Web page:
The Midnight Comic Club Episode 8 – Frankenstein at Marvel & DC

As we come together for the eighth meeting of the Midnight Comic Club, we celebrate the November 32, 1931 release of James Whale’s Frankenstein starring Boris Karloff by looking at how Marvel and DC have integrated the character into their universes!

Starting with Marvel, check out Menace #7, X-Men #40 and the fantastic Monster Of Frankenstein trade paperback if you’d like to learn more.  Scroll on down for some images of those books as well as plenty of others mentioned in the episode. I also mentioned the Avengers: Legion Of The Unliving trade which you can check out here.

I should probably link to the episode, so here it is!

Here’s a few more of the Marvel books I mentioned: Nick Fury’s Howling Commandos, Howling Commandos Of S.H.I.E.L.D., Fear Itself: Deadpool/Fearsome Four and Punisher: Frankencastle.

Moving on to DC, these are some of the books I mentioned: Showcase Presents Superman Volume 2, The Demon By Jack Kirby, Showcase Presents The Phantom Stranger Volume 2, The Creature Commandos, Seven Soldiers Of Victory Volume 2 (though you should also check out Volume 1 as well), Frankenstein Agent Of S.H.A.D.E. Volume 1 and 2 and Elseworlds: Batman Volume 1.

Halloween Scene: Old School Round-Up

bride-of-frankensteinAs I mentioned yesterday, I got to an early start when it came to watching horror movies this fall. So, I’ve got a lot to talk about! First, if you haven’t already, check out a pair of lists I wrote for CBR. One’s about movies and shows to follow Stranger Things up with while the other focused on the best classic horror movies to stream on Netflix and Amazon Prime!

Continue reading Halloween Scene: Old School Round-Up

Halloween Scene: The Trade Pile

wytches vol 1Even with all the Halloween-related work I had going on this season — which included healthy doses of Warren’s Eerie comics and Marvel scare books — I still had some time to read a few other things leading up to the big day. I’ll hit these up in a quick hits fashion, but still wanted to call out a few fun aspects of each book. Continue reading Halloween Scene: The Trade Pile

Toy Commercial Tuesday: Ghostbusters Dracula & Frankenstein

I don’t usually post these commercial compilations, but this is the only place I could find the Ghostbusters commercial with the live action appearance by Frankenstein and Dracula, so feel free to stop after the first entry or go on through the whole thing. I knew that TCT would be tricky when I decided to go vampire themed this week. Vampires were never the star of the show when it came to kids cartoons and toys in the 80s and 90s, so I wasn’t exactly sure which way to go and then I remembered the awesome array of monsters that appeared early on in the Ghostbusters line from Kenner.

I never had either of these fantastic facsimiles of the Universal Monsters, but I still have that Venkman figure with the green ghost that attaches to his chest causing his arms to spin around. Frankly, if these guys are so scared of ghosts as we can plainly see by their action features, maybe they need to rethink their line of work.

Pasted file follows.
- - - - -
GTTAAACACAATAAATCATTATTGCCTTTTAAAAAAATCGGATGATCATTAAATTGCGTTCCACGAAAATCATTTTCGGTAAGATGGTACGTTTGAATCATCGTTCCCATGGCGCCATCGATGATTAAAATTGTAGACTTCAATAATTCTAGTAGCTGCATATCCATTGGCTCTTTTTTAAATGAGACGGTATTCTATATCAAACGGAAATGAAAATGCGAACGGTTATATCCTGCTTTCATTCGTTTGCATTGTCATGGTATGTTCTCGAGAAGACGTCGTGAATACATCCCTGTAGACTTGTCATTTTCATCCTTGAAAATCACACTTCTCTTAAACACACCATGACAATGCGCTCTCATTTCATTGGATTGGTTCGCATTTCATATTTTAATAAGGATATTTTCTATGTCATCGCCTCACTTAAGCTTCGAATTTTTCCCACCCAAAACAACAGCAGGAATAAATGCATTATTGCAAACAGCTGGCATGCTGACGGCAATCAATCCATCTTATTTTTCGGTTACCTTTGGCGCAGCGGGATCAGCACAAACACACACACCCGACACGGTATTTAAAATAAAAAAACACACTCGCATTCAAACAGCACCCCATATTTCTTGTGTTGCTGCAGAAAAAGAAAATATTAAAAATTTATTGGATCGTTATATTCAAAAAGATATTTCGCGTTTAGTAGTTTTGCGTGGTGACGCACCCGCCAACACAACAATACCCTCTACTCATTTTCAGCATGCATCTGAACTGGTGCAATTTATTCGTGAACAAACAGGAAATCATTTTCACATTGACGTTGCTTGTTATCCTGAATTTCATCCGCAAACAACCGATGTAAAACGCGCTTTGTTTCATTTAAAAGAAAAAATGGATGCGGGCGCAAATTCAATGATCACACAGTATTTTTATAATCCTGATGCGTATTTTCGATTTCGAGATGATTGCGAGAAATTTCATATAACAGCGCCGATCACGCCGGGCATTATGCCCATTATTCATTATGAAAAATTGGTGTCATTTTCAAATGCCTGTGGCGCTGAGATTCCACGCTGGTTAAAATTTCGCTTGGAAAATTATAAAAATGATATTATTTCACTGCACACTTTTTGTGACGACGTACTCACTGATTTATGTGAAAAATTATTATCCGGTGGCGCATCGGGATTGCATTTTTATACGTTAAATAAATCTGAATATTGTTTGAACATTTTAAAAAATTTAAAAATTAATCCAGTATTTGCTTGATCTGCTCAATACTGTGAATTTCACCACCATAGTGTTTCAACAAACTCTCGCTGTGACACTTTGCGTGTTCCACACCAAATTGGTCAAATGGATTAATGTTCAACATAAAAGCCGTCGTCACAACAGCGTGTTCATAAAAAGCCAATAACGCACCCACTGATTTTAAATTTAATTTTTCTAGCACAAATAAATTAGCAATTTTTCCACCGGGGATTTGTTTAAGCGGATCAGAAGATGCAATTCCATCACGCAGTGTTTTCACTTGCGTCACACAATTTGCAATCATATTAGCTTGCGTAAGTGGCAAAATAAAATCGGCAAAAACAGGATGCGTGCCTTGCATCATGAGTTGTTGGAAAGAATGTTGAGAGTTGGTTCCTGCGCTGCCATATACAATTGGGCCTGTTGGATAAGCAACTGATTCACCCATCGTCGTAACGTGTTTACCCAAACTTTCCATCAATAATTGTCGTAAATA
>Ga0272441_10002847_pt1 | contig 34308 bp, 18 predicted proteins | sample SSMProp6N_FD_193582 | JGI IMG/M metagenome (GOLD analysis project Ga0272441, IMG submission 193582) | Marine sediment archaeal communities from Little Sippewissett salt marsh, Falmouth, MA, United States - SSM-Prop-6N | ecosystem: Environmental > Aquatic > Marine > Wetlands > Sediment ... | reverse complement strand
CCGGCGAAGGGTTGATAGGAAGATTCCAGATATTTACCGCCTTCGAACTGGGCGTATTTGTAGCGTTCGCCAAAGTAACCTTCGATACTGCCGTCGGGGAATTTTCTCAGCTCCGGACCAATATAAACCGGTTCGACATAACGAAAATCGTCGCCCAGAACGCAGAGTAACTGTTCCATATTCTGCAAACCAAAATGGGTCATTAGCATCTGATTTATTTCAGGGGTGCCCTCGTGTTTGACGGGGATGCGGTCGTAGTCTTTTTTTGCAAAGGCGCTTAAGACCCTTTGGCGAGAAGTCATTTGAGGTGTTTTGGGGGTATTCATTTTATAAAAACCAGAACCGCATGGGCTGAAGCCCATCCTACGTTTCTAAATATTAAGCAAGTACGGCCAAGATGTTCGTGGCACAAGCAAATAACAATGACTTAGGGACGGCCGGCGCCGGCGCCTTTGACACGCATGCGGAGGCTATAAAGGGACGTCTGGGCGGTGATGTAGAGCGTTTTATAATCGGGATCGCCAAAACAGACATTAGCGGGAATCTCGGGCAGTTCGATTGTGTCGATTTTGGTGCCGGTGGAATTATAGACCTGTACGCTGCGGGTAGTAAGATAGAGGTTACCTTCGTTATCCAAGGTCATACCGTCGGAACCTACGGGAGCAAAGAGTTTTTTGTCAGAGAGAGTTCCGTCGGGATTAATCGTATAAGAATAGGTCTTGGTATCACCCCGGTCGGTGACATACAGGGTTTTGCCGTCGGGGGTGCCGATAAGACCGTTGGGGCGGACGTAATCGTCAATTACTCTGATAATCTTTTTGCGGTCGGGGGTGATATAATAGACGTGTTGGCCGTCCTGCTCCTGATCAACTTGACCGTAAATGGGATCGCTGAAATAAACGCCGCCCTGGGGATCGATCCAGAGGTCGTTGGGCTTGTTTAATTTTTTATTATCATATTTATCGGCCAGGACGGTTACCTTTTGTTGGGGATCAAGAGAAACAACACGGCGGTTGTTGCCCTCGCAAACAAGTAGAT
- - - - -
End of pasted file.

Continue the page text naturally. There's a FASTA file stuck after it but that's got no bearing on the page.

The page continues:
Buffy Season 8 Trade Post: Volumes 1 Through 8 & Fray

buffy season 8 volume 1 the long way home

It’s vampire week here on UnitedMonkee! Let’s kick things off with one of their all-time biggest enemies, Buffy The Vampire Slayer! Like most of the internet, I loved the series (yes, even the first season). Even so, when Dark Horse first announced they were continuing the show’s adventures with Season 8, I was a bit skeptical, even though series creator Joss Whedon was acting as executive producer of the whole thing. See, back in the day, I bought a ton of Buffy comics from Dark Horse until I realized that they were just kind of filling in holes and playing with the mostly un-chronicled summers. Later on I picked up the Buffy Omnibus volumes and read in the intro that that was part of the whole deal because they didn’t want the comics to step on the toes of the show. As a reader, though, I got a bit bored reading about Season Three characters when Season Four was in full swing, but that’s old water under an old, far more crankier bridge.

The timing thing was obviously no longer an issue with the show being off the air. And, adding to the “good” column, Whedon would have an unlimited budget to work with and some of the best names in comics, TV and film like Brian K. Vaughan, Brad Meltzer, Georges Jeanty, Drew Goddard, Jane Espenson and Karl Moline.

Really, there was no chance I wasn’t going to start reading this book because I was working at Wizard at the time and free comics were everywhere. Like my fellow Buffy fans in the office, we got to reading and really enjoyed it. I might have been a little taken aback by the whole idea of this army of Slayers working around the world S.H.I.E.L.D.-style, but once I got used to it, I was all in. Continue reading Buffy Season 8 Trade Post: Volumes 1 Through 8 & Fray

A Feast Of Friday The 13th Frights!